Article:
The 25 bps rate cut by the Monetary Policy Committee was already factored in by the markets. However, the big overarching theme of the policy was the push to growth in a real sense.
25 bps rate cut for now
The rate cut of 25 bps was lower than what the markets had anticipated but there was a reason for the cautious approach adopted by the MPC. Rates are already at a 15-year low and room for maneuver is quite limited. Secondly, the government has already given a fiscal boost to Indian companies via the tax cuts and from that perspective, a 25 bps rate cut was par for the course. The real positive takeaway was that the stance of the policy was retained as “Accommodative” leaving room for more rate cuts if warranted by the data.
Growth the missing link
From the previous policy announcement itself, it was clear that growth was the big factor. GDP growth for the June quarter had fallen to just 5% and the RBI has projected GDP for the second quarter to grow at just 5.3%. The full year growth estimates of the RBI stand downgraded by 80 bps to 6.1%. That is something that underlines the gravity of the entire problem. We have also seen core sector growth dip into negative and the PMI services dipping below 50. For the RBI, the policy undertone has clearly been about giving the growth push.
Time for transmission
The key feature of the policy statement was that the RBI dwelt at length on the urgent need for transmission. By the RBI’s own analysis, out of the 135 bps rate cut till October 2019, the banks had only passed on 29 bps to borrowers. RBI has been quite clear that such a low rate of transmission would not work as rate cuts would not translate into lower borrowing rates and hence would not spur growth. However, the RBI has also expressed confidence that things would change rapidly. For example, banks have shifted to the external benchmark based loan pricing from October. That means; loan rates would be directly linked to repo rates or to the T-bill yield which will ensure smoother transmission to the end customers. That could be a big spur for growth in GDP.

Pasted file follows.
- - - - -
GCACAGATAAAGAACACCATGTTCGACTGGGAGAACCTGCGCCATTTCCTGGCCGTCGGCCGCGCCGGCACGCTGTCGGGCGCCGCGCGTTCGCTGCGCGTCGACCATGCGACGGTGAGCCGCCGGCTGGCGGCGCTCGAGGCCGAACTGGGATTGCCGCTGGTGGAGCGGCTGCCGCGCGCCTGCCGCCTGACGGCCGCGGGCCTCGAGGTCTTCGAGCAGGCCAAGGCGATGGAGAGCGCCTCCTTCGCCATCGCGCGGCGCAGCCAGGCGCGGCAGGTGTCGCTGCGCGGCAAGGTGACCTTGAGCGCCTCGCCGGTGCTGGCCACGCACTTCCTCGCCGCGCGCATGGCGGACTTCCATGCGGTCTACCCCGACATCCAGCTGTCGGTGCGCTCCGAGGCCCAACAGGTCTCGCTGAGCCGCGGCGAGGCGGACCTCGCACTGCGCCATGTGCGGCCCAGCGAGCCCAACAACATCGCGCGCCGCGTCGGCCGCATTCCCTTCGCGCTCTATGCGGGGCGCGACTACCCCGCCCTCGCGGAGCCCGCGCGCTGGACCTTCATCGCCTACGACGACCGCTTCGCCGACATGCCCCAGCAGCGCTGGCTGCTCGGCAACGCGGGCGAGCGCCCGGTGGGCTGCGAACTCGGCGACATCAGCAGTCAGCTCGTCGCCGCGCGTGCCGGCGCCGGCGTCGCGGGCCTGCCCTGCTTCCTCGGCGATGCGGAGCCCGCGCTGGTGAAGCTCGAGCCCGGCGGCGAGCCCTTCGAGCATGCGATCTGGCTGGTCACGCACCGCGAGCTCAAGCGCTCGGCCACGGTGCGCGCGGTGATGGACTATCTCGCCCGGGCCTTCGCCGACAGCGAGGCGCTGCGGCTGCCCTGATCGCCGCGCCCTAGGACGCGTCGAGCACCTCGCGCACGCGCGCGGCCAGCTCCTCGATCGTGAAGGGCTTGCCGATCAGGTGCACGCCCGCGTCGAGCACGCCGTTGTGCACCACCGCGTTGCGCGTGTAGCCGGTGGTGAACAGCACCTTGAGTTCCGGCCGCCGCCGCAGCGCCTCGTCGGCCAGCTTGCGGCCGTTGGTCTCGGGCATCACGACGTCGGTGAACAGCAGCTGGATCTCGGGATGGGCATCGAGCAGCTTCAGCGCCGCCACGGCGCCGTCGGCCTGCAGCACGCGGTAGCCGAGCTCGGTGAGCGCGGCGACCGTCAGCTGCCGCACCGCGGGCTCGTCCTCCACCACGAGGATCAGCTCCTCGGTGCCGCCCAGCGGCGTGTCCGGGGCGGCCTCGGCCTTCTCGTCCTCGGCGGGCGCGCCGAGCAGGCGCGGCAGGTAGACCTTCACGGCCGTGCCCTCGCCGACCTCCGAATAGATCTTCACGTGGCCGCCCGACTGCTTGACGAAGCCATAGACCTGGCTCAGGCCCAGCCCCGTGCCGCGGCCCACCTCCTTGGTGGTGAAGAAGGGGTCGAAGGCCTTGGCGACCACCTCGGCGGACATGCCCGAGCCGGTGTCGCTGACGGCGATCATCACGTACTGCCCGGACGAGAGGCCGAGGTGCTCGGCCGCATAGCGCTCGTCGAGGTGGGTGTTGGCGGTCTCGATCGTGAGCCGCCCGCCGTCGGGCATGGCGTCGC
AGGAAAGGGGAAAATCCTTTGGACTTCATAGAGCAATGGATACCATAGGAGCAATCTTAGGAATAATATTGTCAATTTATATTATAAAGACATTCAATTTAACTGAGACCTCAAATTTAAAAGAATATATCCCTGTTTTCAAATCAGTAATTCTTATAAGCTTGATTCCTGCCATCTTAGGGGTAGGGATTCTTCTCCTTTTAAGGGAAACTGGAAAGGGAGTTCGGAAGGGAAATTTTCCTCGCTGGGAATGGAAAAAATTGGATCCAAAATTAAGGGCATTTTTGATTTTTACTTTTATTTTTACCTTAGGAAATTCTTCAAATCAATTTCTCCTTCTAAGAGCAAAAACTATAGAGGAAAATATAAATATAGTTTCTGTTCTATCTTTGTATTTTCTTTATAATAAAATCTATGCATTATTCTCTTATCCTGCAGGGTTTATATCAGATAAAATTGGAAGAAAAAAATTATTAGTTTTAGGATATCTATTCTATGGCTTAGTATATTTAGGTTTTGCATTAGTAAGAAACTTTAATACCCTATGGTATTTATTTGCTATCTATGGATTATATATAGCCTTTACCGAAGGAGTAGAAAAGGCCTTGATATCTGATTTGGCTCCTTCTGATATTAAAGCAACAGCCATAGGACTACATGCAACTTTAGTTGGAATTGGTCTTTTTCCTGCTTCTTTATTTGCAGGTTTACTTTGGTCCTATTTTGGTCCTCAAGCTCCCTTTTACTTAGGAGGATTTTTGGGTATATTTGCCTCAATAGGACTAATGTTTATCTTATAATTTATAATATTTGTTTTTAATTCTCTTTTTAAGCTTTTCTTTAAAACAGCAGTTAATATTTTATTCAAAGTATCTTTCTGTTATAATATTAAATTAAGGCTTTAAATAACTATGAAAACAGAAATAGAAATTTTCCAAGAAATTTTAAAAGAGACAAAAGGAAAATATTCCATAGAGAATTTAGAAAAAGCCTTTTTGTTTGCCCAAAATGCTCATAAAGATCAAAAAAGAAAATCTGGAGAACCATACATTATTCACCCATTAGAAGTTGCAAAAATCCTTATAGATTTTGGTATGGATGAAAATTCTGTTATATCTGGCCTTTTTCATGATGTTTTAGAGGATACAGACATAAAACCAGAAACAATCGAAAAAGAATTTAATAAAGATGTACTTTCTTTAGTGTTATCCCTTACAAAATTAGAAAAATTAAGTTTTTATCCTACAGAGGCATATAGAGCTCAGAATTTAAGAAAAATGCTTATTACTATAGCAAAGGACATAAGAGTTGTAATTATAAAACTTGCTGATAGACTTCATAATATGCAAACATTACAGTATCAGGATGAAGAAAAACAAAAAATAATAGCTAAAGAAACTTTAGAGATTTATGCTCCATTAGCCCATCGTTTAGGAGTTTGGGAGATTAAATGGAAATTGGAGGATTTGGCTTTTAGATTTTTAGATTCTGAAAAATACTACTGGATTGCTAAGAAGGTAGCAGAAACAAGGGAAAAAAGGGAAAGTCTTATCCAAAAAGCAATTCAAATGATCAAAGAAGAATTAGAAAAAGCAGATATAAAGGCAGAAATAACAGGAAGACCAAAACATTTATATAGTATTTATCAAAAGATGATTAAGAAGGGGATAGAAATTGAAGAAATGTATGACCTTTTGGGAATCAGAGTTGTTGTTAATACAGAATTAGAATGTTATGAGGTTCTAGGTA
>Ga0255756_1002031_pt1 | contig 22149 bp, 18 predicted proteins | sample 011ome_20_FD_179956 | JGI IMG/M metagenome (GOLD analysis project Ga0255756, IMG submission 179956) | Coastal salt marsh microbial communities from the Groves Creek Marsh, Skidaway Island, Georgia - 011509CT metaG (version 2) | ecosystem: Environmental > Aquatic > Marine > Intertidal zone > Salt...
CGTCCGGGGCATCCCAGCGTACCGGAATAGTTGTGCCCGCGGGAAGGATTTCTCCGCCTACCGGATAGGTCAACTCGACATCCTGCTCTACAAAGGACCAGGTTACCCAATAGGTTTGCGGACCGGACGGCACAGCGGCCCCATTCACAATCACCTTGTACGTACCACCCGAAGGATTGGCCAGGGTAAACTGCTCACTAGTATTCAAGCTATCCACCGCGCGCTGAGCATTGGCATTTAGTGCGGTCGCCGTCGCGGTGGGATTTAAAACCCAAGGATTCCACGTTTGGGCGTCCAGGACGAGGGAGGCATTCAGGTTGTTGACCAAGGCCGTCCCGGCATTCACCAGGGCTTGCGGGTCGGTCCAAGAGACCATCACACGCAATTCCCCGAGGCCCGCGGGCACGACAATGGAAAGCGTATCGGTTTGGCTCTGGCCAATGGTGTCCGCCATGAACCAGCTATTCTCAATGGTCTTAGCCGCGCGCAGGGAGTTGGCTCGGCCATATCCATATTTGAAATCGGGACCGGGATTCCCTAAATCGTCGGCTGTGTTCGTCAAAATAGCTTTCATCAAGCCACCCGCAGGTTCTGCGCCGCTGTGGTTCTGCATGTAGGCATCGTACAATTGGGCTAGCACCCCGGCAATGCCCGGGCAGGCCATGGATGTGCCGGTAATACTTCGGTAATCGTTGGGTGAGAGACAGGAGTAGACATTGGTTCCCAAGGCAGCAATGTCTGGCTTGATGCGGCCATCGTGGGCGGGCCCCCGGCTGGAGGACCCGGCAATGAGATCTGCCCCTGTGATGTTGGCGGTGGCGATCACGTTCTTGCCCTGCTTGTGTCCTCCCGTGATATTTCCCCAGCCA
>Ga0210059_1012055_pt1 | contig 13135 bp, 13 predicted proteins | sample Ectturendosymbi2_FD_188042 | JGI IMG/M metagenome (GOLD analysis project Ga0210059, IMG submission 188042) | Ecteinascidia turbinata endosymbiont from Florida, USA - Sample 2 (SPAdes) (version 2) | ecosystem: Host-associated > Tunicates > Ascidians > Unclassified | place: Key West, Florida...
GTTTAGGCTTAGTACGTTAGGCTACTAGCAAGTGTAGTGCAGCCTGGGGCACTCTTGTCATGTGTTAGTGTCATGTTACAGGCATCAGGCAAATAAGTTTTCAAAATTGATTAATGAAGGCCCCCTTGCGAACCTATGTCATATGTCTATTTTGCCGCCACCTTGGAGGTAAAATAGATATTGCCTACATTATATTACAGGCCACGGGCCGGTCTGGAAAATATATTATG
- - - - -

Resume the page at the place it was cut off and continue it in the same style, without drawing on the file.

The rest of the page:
Inflation is ambivalent
The RBI has projected inflation for the full year at a higher range of 3.2%-3.5% but has expressed confidence that it should be high enough to signify growth but low enough for more rate cuts. If inflation stays in that range then the RBI has good reason to further cut rates to support growth. While food inflation is likely to remain balanced, they are expecting fuel deflation to negate the impact of food inflation. With core inflation trending lower, the RBI does not have too many worries on the inflation front. Growth is the key! ©